MONROVIA, Liberia, and New York, USA, 28 February 2012 – When Benkie and Moses, both 18, joined the Connecting Classrooms programme in Liberia, they had no idea that they would soon meet the President of their country.
NEW YORK, USA, 28 December 2011 – In 2011, significant strides were made in improving the education of children around the world: More children are now enrolled in primary schools than ever before. Still, in spite of remarkable progress, civil unrest and natural disasters have slowed down improvements in affected areas.
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Copenhagen, 9 November 2011 – Leading donors at the first-ever Global Partnership for Education (GPE) Pledging Conference promised an initial US$1.5 billion over the next three years to put millions more children in school.
The multi-partner global partnership met on 7-8 November in Copenhagen, Denmark, where donors also pledged to increase bilateral funding to support education investment and achieve concrete results in access and quality of education. The pooled education fund aims to secure predictable funding to put 25 million more children in school over the next three years. Developing countries pledged to increase domestic funding for education by more than US$2 billion.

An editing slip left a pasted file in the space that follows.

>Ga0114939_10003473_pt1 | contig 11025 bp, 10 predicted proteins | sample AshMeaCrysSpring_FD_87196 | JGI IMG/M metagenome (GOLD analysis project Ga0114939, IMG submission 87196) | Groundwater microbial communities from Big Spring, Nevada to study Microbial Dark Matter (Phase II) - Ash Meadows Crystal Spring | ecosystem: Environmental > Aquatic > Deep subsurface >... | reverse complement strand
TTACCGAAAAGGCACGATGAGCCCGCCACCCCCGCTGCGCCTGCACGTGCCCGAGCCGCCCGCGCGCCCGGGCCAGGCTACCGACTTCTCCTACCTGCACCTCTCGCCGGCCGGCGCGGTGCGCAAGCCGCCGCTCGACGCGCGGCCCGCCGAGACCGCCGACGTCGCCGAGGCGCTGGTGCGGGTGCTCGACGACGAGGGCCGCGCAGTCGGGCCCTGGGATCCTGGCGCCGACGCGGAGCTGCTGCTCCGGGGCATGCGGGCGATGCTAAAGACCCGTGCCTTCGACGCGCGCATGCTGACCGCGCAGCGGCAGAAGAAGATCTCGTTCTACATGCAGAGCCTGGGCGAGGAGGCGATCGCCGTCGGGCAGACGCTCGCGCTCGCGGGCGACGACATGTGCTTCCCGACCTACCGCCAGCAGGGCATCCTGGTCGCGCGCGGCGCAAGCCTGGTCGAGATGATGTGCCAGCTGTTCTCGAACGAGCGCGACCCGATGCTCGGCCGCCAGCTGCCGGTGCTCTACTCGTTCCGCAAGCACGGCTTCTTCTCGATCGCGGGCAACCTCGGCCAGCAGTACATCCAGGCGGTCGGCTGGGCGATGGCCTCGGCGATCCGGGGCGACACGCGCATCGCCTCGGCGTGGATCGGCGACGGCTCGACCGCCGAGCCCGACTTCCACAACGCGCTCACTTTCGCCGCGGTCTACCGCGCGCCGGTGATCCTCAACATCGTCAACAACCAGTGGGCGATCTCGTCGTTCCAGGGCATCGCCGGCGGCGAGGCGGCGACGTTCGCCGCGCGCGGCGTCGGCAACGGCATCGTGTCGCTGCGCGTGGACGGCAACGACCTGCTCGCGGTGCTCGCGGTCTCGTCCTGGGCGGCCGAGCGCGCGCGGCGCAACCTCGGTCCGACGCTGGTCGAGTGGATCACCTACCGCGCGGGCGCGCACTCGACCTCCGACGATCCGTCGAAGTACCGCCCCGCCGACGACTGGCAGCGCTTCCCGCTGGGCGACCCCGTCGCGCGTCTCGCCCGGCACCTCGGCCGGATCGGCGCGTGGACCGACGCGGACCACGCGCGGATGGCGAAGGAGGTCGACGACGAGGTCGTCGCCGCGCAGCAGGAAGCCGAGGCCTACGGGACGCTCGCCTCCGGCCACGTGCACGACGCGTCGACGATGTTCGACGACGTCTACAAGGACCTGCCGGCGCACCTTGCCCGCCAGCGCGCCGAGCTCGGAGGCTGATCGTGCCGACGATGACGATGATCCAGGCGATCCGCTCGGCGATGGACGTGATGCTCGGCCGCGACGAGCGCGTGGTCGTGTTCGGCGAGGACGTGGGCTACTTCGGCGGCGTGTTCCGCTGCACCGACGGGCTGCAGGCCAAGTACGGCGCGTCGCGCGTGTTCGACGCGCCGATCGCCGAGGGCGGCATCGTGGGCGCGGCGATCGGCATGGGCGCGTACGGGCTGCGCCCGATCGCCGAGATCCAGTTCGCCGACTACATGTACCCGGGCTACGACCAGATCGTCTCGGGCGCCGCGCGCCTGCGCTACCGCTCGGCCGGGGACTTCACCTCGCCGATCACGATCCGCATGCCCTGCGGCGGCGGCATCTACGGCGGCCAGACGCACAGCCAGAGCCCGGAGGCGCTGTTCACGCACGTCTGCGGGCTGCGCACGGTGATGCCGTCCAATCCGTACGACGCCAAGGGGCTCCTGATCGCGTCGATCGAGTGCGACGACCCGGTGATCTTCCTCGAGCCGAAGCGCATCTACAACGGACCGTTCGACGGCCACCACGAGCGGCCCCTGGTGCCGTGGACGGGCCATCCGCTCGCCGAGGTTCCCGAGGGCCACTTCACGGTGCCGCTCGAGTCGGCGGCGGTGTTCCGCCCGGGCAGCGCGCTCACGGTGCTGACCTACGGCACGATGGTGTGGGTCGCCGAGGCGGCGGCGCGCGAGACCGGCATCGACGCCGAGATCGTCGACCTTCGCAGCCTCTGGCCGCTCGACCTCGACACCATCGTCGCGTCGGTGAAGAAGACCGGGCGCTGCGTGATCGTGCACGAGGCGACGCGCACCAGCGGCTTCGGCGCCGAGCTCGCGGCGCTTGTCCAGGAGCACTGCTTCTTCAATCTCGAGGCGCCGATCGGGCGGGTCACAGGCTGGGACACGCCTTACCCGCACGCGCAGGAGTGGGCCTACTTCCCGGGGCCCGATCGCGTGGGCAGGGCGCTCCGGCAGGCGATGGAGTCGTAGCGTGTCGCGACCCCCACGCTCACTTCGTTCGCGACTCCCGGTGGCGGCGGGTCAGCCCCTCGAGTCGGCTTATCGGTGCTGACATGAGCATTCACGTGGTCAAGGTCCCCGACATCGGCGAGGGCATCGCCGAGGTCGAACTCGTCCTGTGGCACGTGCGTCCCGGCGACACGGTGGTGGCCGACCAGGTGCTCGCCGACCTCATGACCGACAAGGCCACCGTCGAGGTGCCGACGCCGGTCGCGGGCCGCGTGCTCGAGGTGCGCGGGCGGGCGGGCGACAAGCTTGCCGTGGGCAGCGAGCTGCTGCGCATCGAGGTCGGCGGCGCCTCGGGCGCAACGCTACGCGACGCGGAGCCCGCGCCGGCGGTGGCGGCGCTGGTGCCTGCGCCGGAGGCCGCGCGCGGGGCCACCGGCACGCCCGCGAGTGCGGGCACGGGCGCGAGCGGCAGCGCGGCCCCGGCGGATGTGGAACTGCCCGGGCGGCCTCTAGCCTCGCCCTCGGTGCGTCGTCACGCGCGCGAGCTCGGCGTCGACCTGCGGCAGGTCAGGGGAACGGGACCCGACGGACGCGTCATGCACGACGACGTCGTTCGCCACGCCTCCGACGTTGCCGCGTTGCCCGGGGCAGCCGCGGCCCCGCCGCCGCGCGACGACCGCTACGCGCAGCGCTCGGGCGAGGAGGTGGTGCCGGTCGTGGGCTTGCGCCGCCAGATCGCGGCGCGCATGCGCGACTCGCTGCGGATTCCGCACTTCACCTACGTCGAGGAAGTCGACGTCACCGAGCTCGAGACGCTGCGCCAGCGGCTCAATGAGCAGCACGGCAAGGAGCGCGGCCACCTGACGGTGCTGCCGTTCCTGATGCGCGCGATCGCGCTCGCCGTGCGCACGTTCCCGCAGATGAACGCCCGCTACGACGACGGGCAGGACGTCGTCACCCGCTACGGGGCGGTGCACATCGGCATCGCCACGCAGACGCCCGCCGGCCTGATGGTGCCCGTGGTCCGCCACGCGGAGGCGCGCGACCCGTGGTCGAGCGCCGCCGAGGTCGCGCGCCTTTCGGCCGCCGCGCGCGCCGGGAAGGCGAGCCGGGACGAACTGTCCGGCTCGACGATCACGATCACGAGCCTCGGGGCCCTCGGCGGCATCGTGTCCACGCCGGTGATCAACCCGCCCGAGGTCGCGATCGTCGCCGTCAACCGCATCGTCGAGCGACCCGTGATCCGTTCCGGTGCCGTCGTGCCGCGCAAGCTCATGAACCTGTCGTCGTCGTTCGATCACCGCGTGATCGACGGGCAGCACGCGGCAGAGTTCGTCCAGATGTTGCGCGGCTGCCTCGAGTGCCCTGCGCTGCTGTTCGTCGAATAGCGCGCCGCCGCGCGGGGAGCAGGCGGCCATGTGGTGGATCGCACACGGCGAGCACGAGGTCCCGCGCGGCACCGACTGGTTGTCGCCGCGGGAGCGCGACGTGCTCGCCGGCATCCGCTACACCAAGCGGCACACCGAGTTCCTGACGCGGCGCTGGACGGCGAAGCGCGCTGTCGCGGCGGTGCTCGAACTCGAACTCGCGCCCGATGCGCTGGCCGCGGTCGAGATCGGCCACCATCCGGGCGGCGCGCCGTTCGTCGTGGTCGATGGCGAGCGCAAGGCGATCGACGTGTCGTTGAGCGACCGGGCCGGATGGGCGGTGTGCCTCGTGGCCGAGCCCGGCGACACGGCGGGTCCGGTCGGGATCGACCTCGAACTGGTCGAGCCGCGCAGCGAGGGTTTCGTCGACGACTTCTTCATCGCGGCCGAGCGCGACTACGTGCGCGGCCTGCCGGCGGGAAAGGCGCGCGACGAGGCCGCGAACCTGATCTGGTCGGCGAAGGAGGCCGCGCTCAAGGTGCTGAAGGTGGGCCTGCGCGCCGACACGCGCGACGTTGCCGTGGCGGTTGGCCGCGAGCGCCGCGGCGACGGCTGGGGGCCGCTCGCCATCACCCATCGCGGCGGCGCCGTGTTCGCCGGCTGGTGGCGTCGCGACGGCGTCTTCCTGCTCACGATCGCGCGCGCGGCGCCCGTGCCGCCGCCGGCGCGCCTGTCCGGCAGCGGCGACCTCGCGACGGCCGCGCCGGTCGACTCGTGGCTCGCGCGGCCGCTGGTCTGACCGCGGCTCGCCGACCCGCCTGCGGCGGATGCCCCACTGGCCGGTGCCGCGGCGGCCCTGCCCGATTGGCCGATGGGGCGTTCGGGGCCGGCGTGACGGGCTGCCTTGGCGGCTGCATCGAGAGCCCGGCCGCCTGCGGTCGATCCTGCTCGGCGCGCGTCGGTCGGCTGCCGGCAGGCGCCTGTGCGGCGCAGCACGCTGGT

NEW YORK, USA, 4 October 2011 – As school enrolment continues to climb throughout most of the developing world, the roles teachers play in our lives have become even more crucial. Tasked with providing a quality education to our current generation of students, teachers also have a significant hand in shaping the future by instilling in children essential cultural and social values such as tolerance, gender equality and open dialogue. Despite the heavy responsibility placed on their shoulders, in many parts of the world they are rewarded poorly and in some countries even subject to deadly attacks.
GANTA TOWN, Liberia, 16 September 2011 – War, bullets and bloodshed – words which generations of Liberians are still more familiar with than books or schools. It’s only been eight years since the country knew peace; the scars from its paralyzing 14-year civil war remain visible as its people try to heal. Today, the government is working to rebuild the infrastructure that was completely destroyed – large parts of Liberia doesn’t have roads and millions are living without basic access to water, healthcare or electricity. But ask any Liberian what they need most and the answer is the same – education.
GRAND GEDEH, Liberia, 20 July – In a nation still recovering from a ruinous civil war – a place where many people have no access to electricity, safe water or health care – hundreds of communities have opened their doors to refugees from neighbouring Côte d’Ivoire.
Eight months after a political crisis erupted in that country, more than 150,000 Ivorians remain in Liberia. Most of them are being hosted by families in remote villages dotting the Liberia-Côte d’Ivoire border.